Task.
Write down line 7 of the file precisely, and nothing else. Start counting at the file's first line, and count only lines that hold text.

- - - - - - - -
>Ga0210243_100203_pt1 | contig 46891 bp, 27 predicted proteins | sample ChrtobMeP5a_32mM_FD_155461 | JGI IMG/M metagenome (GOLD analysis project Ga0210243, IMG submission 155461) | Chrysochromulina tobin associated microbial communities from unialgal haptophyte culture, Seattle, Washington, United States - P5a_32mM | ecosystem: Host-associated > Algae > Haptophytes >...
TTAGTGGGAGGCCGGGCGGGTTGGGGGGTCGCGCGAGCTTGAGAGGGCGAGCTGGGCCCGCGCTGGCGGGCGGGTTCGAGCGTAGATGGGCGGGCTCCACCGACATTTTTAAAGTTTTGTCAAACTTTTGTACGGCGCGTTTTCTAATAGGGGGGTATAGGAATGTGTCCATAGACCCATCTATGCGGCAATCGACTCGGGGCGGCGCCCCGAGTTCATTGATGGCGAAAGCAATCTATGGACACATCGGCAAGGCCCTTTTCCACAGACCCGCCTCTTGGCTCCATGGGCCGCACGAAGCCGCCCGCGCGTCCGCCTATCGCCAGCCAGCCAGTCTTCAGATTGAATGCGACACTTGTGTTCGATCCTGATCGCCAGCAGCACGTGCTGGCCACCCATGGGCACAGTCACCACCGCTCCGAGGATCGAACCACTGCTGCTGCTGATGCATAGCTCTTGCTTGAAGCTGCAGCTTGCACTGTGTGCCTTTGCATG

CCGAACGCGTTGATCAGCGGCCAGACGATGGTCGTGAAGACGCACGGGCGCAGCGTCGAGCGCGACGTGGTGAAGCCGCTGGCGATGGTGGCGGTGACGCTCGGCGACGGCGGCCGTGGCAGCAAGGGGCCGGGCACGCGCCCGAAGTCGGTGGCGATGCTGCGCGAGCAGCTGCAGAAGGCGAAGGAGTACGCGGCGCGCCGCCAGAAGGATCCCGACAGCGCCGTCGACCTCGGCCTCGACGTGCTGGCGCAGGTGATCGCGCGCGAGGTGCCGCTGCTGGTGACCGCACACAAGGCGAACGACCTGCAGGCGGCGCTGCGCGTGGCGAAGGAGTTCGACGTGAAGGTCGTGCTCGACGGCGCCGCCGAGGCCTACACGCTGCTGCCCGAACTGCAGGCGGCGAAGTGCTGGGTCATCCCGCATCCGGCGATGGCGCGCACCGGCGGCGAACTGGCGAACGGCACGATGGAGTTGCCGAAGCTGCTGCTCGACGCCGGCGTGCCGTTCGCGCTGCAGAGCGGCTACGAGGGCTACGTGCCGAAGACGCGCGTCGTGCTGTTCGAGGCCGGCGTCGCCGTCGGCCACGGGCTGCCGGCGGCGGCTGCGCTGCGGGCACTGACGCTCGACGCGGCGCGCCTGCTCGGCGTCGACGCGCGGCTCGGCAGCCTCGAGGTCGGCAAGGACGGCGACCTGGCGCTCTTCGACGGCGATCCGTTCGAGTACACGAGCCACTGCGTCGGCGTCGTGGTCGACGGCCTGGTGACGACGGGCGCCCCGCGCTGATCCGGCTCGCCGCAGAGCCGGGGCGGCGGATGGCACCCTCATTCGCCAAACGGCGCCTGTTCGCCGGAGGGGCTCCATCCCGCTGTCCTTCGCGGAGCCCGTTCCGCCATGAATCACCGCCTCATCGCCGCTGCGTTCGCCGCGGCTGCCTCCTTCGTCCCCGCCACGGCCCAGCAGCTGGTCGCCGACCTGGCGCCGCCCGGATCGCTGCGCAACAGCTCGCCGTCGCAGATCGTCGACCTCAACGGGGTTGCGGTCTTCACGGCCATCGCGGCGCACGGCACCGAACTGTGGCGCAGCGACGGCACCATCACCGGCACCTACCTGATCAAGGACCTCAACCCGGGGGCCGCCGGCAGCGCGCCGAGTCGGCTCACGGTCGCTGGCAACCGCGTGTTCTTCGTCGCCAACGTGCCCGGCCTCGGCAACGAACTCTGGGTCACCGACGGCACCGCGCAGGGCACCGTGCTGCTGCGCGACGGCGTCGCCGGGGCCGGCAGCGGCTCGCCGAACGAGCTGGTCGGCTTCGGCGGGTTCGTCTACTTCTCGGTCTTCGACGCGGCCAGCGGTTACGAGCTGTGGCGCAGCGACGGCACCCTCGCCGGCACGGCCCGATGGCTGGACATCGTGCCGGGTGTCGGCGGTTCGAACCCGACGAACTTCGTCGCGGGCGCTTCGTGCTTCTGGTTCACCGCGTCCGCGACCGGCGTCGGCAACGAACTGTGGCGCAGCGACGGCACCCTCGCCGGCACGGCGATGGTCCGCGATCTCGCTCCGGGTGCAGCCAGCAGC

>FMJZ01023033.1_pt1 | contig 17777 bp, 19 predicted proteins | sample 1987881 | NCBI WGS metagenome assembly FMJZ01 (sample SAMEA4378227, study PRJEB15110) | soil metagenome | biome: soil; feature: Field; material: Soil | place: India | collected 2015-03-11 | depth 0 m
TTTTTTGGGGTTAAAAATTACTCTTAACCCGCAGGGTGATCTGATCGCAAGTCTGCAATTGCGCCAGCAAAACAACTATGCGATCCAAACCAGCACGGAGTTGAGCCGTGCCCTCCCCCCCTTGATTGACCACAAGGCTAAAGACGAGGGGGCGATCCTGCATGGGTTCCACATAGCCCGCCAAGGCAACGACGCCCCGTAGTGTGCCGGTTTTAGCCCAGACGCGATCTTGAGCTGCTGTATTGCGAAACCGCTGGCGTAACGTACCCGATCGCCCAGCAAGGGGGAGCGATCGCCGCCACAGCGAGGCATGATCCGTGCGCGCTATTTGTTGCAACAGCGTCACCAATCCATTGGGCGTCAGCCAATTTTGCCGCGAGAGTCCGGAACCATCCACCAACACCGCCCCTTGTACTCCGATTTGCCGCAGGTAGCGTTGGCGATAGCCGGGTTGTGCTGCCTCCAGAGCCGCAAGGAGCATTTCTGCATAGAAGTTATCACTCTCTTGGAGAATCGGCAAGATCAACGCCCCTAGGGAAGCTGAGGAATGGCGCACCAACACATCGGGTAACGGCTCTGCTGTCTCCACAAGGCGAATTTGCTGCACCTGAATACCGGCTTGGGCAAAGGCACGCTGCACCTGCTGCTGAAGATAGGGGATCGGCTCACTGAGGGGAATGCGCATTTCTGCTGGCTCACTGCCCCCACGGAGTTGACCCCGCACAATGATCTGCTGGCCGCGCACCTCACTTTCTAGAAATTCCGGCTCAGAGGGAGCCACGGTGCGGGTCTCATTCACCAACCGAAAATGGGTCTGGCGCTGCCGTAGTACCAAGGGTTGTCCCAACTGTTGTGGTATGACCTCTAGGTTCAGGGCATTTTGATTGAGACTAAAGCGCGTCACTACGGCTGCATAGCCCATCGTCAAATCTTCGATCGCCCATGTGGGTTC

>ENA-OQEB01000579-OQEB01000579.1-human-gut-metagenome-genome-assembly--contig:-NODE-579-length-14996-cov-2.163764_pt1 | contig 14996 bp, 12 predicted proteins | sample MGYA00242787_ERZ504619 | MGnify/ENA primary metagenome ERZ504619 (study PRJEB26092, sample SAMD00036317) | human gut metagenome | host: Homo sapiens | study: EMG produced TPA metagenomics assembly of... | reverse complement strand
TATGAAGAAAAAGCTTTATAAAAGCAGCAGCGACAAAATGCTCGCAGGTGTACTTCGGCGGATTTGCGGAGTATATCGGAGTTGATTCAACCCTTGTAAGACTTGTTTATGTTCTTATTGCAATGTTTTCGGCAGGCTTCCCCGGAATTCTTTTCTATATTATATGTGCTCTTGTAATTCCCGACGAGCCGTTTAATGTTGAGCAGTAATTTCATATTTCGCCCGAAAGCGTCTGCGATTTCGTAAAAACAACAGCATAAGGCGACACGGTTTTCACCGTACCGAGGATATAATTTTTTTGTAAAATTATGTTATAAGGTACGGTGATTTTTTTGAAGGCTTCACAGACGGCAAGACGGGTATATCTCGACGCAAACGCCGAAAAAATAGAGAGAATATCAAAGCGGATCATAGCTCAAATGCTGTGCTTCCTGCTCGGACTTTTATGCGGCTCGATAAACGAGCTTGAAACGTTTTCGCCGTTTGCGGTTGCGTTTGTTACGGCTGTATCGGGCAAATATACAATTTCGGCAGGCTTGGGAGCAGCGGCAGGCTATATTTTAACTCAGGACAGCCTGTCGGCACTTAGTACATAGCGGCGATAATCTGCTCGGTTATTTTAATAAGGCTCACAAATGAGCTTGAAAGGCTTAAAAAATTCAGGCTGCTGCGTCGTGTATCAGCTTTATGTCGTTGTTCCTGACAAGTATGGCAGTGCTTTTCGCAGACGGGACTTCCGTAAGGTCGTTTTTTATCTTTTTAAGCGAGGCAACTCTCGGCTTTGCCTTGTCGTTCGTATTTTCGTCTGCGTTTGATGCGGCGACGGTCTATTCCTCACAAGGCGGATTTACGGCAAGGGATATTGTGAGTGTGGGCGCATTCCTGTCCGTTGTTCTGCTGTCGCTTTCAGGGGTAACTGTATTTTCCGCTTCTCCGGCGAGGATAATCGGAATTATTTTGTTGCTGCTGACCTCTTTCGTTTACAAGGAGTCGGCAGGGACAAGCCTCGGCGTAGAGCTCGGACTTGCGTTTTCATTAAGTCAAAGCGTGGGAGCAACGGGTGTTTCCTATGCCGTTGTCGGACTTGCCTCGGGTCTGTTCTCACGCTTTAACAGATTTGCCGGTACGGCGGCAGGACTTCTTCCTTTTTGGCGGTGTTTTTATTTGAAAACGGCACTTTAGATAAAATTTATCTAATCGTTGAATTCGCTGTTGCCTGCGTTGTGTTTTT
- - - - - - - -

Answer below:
TATGAAGAAAAAGCTTTATAAAAGCAGCAGCGACAAAATGCTCGCAGGTGTACTTCGGCGGATTTGCGGAGTATATCGGAGTTGATTCAACCCTTGTAAGACTTGTTTATGTTCTTATTGCAATGTTTTCGGCAGGCTTCCCCGGAATTCTTTTCTATATTATATGTGCTCTTGTAATTCCCGACGAGCCGTTTAATGTTGAGCAGTAATTTCATATTTCGCCCGAAAGCGTCTGCGATTTCGTAAAAACAACAGCATAAGGCGACACGGTTTTCACCGTACCGAGGATATAATTTTTTTGTAAAATTATGTTATAAGGTACGGTGATTTTTTTGAAGGCTTCACAGACGGCAAGACGGGTATATCTCGACGCAAACGCCGAAAAAATAGAGAGAATATCAAAGCGGATCATAGCTCAAATGCTGTGCTTCCTGCTCGGACTTTTATGCGGCTCGATAAACGAGCTTGAAACGTTTTCGCCGTTTGCGGTTGCGTTTGTTACGGCTGTATCGGGCAAATATACAATTTCGGCAGGCTTGGGAGCAGCGGCAGGCTATATTTTAACTCAGGACAGCCTGTCGGCACTTAGTACATAGCGGCGATAATCTGCTCGGTTATTTTAATAAGGCTCACAAATGAGCTTGAAAGGCTTAAAAAATTCAGGCTGCTGCGTCGTGTATCAGCTTTATGTCGTTGTTCCTGACAAGTATGGCAGTGCTTTTCGCAGACGGGACTTCCGTAAGGTCGTTTTTTATCTTTTTAAGCGAGGCAACTCTCGGCTTTGCCTTGTCGTTCGTATTTTCGTCTGCGTTTGATGCGGCGACGGTCTATTCCTCACAAGGCGGATTTACGGCAAGGGATATTGTGAGTGTGGGCGCATTCCTGTCCGTTGTTCTGCTGTCGCTTTCAGGGGTAACTGTATTTTCCGCTTCTCCGGCGAGGATAATCGGAATTATTTTGTTGCTGCTGACCTCTTTCGTTTACAAGGAGTCGGCAGGGACAAGCCTCGGCGTAGAGCTCGGACTTGCGTTTTCATTAAGTCAAAGCGTGGGAGCAACGGGTGTTTCCTATGCCGTTGTCGGACTTGCCTCGGGTCTGTTCTCACGCTTTAACAGATTTGCCGGTACGGCGGCAGGACTTCTTCCTTTTTGGCGGTGTTTTTATTTGAAAACGGCACTTTAGATAAAATTTATCTAATCGTTGAATTCGCTGTTGCCTGCGTTGTGTTTTT